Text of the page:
The findings could offer a much needed alternative to address the condition, which has become a worldwide epidemic.
Type 2 diabetes afflicts more than 300 million people globally, and as many as 15% of those patients cannot take the first-line therapy metformin because of kidney damage risks.
‘Sulforaphane, a chemical compound that occurs naturally is found in cruciferous vegetables, and is used to lower blood glucose levels in Type 2 Diabetic patients.’
Seeking a more viable path forward, Annika Axelsson and colleagues used a computational approach to identify compounds that might counter the disease-associated gene expression changes associated with type 2 diabetes.
The researchers constructed a signature for type 2 diabetes based on 50 genes, then used publically available expression datasets to screen 3,852 compounds for drugs that potentially reverse disease.
The most promising chemical sulforaphane, a naturally occurring compound found in cruciferous vegetables tamped down glucose production by liver cells growing in culture, and shifted liver gene expression away from a diseased state in diabetic rats.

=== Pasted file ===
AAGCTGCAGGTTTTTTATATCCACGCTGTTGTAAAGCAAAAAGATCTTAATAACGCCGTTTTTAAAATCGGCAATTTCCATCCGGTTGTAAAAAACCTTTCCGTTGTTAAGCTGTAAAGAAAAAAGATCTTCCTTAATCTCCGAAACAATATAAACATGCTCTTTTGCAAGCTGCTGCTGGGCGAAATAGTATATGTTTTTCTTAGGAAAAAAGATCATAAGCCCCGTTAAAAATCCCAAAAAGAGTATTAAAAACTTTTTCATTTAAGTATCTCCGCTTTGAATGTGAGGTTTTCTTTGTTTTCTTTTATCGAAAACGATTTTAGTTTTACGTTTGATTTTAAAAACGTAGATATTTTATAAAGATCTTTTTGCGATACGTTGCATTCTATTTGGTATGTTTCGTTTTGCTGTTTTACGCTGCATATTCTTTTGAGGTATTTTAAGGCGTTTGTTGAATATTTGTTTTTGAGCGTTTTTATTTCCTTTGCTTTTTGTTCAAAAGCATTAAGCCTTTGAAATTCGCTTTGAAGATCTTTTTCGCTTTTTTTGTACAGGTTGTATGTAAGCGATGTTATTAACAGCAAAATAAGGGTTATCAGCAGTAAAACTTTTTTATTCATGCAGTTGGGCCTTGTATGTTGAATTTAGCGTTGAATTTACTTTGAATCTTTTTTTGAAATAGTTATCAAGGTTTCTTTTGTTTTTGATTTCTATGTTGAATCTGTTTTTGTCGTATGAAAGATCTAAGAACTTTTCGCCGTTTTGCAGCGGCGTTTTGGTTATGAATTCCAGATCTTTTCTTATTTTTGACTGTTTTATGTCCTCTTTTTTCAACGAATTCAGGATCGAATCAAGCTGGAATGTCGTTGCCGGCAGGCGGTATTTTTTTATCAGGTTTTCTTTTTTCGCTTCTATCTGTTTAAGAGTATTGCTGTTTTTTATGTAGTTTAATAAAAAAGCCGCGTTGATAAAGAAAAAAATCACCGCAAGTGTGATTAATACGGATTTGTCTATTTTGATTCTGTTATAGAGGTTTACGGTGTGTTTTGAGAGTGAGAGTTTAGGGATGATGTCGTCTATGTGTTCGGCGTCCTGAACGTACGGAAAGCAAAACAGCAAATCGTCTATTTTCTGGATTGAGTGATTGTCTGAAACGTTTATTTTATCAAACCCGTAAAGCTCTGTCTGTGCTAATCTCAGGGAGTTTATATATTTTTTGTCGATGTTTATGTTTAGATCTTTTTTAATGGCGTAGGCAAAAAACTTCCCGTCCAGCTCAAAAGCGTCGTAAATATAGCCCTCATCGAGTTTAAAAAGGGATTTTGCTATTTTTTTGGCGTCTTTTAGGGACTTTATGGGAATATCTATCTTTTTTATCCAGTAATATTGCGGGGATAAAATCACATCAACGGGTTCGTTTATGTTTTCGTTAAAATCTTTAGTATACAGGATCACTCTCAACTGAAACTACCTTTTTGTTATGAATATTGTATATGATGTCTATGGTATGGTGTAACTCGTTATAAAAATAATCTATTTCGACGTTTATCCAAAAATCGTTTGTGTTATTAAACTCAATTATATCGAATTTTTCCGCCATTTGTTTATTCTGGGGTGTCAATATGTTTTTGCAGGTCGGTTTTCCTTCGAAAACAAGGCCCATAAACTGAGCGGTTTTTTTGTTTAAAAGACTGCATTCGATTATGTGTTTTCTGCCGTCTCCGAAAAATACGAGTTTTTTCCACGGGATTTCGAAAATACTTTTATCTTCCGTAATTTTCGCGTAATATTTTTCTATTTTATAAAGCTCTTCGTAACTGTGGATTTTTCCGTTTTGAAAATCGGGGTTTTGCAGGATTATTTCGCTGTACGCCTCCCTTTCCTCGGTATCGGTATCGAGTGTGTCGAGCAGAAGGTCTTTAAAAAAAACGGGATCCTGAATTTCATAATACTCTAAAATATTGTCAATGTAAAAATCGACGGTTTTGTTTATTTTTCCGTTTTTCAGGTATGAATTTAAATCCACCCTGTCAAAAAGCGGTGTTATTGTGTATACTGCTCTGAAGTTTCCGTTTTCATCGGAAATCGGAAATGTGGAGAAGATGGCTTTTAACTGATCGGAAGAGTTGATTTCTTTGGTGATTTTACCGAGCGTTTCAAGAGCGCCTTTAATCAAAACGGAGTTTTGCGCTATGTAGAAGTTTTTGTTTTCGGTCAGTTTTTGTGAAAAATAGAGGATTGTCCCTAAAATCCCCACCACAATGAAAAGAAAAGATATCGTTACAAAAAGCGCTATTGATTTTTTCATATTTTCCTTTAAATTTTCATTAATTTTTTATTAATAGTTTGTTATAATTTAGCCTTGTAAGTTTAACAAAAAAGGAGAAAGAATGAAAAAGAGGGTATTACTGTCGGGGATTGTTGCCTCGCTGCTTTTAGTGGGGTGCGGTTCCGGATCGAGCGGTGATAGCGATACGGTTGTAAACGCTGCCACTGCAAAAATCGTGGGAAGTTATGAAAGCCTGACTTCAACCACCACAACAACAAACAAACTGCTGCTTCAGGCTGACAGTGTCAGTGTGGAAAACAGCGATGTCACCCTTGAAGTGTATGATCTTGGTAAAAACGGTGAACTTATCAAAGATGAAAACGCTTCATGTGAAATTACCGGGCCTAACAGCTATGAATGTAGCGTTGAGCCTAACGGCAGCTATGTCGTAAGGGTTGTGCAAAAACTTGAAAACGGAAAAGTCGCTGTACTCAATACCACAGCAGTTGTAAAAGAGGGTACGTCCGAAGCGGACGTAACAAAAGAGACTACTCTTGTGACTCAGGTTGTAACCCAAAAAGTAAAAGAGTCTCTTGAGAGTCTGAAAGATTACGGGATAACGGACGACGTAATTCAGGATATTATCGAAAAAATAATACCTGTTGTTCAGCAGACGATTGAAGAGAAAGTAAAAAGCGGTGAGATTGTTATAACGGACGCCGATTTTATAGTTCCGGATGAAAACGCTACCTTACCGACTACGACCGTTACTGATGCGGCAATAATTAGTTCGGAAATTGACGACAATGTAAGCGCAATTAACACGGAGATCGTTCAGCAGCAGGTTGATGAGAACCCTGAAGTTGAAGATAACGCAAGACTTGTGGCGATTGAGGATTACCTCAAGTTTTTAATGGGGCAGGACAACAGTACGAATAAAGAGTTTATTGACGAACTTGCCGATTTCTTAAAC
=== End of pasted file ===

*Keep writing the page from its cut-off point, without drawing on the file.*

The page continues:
When the researchers gave concentrated broccoli sprout extracts to 97 human type 2 diabetes patients in a 12-week randomized placebo-controlled trial, obese participants who entered the study with dysregulated disease demonstrated significantly decreased fasting blood glucose levels compared to controls.
The authors say developing gene signatures to investigate large public repositories of gene expression data could be a valuable strategy to rapidly identify clinically relevant compounds.